Six weeks before he died, King shared his lingering fears about racism and his hopes for the future with The Daily Beast. Allison Samuels revisits the interview. Plus, James Braxton Peterson on what King's death symbolizes and Christine Pelisek reports.
Only six weeks ago Rodney Glen King sat down for breakfast and spoke at length with The Daily Beast about the pain, both physically and mentally, of the last 20 years of his life. He referenced the headaches, body aches, memory loss, and nightmares that continued to plague his towering 6-foot-2 frame almost two decades after that fateful night in Los Angeles that shocked the world and changed his life forever.
As King spoke sincerely of his state of peace and his forgiveness for the LAPD officers who beat him, his slightly scarred face and mangled hands told a different story. King’s very being bore the unmistakable signs of the frightened, tired, and weary life hard lived.
As news of King’s death at 47 circulates in and around Los Angeles communities, a few who knew the controversial figure say they aren’t surprised by the sudden end to the life of a man who lived every day constantly reminded of his traumatic past and uncertain of his future. King’s body was found floating at the bottom of his swimming pool early Sunday morning. Police reports suggest he may have drowned.
“I don’t know what really killed Rodney,” said 56-year-old Cloris Howard, King’s cousin. “But I do know he was heartbroken and disappointed again and again by a lot of things over the years. He didn’t see a lot of fairness in the world for him or anyone who looked like him. A person can only take so many beat-downs before it kills them one way or another.”
King seemed to admit as much recently, as he discussed the cases of Trayvon Martin and several other African-Americans targeted and even tortured over the years, allegedly because of their race. He’d watched as the police officers who’d kicked and beaten him walked free in 1992. King’s words that day in April indicated a certain sad and reluctant resignation to the realities of racial bias and injustice.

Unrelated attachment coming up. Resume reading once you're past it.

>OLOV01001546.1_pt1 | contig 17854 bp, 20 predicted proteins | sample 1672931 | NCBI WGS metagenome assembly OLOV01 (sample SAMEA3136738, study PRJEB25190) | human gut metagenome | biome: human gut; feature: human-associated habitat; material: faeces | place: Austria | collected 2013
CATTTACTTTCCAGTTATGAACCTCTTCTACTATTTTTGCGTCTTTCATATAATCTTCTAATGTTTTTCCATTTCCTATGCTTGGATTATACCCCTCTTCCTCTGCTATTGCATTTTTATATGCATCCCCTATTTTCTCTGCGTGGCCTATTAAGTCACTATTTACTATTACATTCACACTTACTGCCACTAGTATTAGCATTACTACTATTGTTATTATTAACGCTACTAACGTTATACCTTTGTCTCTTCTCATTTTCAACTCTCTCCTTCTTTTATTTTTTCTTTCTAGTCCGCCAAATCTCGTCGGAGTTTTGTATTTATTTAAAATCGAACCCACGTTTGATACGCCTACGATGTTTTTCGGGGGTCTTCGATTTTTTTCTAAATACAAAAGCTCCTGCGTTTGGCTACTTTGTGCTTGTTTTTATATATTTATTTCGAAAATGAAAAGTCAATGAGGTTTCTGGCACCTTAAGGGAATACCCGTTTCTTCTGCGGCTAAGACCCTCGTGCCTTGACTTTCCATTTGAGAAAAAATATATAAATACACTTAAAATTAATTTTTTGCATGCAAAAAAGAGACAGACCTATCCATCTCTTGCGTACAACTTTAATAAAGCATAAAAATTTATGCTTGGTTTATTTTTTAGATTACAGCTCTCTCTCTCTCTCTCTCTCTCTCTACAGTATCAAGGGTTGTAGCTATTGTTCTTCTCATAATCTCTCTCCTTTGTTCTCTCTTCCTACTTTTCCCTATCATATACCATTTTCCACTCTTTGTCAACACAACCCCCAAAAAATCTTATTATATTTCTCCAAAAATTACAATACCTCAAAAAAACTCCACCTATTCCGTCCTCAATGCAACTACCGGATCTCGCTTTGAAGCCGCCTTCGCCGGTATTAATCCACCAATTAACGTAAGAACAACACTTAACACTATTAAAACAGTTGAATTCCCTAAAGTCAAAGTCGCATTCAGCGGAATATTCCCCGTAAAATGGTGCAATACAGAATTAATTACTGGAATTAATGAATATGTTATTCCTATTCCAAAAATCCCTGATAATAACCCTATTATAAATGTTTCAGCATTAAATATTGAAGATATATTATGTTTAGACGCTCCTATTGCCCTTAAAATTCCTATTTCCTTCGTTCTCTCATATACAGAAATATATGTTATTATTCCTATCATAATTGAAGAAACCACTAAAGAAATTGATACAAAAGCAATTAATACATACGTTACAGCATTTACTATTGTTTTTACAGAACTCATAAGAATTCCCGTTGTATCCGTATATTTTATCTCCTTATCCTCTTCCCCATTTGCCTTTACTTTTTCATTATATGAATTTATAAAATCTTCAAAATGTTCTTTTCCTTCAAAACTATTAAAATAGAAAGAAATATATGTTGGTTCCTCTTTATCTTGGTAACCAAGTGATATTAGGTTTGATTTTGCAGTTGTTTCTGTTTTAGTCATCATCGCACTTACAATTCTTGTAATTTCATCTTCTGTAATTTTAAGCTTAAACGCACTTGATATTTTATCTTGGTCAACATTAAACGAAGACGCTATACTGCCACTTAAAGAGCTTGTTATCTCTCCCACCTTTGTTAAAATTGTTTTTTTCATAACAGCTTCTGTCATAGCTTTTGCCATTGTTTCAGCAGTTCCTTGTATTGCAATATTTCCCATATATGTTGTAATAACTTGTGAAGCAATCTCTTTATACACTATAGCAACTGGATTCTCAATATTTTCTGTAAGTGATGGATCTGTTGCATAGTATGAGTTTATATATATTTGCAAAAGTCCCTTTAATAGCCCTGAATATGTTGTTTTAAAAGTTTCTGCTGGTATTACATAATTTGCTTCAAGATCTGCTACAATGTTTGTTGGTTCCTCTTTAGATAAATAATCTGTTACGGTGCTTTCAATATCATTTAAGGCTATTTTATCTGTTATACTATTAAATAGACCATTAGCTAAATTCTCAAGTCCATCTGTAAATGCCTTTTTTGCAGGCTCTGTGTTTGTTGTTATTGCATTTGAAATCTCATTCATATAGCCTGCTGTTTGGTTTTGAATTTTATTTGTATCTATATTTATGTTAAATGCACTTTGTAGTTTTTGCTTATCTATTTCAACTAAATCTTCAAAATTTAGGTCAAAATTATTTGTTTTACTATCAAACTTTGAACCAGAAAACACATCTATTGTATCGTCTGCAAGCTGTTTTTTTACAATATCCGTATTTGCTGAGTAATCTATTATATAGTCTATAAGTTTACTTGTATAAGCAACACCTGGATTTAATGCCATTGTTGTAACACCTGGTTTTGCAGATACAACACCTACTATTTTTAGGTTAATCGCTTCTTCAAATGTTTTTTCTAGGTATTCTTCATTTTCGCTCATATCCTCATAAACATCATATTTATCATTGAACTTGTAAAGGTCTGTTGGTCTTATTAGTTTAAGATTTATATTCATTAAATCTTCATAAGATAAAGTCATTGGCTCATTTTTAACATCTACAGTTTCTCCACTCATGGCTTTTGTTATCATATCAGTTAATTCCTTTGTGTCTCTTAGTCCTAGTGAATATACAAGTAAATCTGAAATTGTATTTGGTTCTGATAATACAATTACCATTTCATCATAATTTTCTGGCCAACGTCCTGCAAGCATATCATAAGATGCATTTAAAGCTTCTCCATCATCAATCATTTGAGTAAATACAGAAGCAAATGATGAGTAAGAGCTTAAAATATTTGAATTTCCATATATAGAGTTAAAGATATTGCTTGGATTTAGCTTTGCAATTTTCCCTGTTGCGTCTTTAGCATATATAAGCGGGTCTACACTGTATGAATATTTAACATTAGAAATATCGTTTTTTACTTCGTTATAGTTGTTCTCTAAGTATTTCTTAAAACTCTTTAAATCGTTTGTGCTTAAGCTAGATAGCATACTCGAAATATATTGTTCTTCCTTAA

“My daddy was from the Deep South, and he always told me as kid not to let them (police) catch me if they were chasing me, because they would kill me,” King said during that interview. “I think that was racing in my mind as the cops were chasing me back then. I think I could hear my daddy’s voice and his stories of how much people hated you if you were black. I try not to get upset about it or think about it, but some days it ain’t easy, particularly when kids are being shot and killed because of their skin being brown.”
Still, despite King’s lingering frustrations about racial progress, family members say he appeared to welcome the attention he’d begun to receive again in recent months. The shooting death of 17-year-old Trayvon Martin and the lack of immediate action to punish his killer reminded many of King’s 1991 brutal beating by the LAPD, and King began to speak out to local and national news outlets. The 20th anniversary of the Los Angeles riots offered him yet another platform to offer his views on race, politics, and his own journey of ups and downs before and after he became the poster child for police abuse. King freely recounted his more recent arrests that revolved around drinking and sporadic drug use.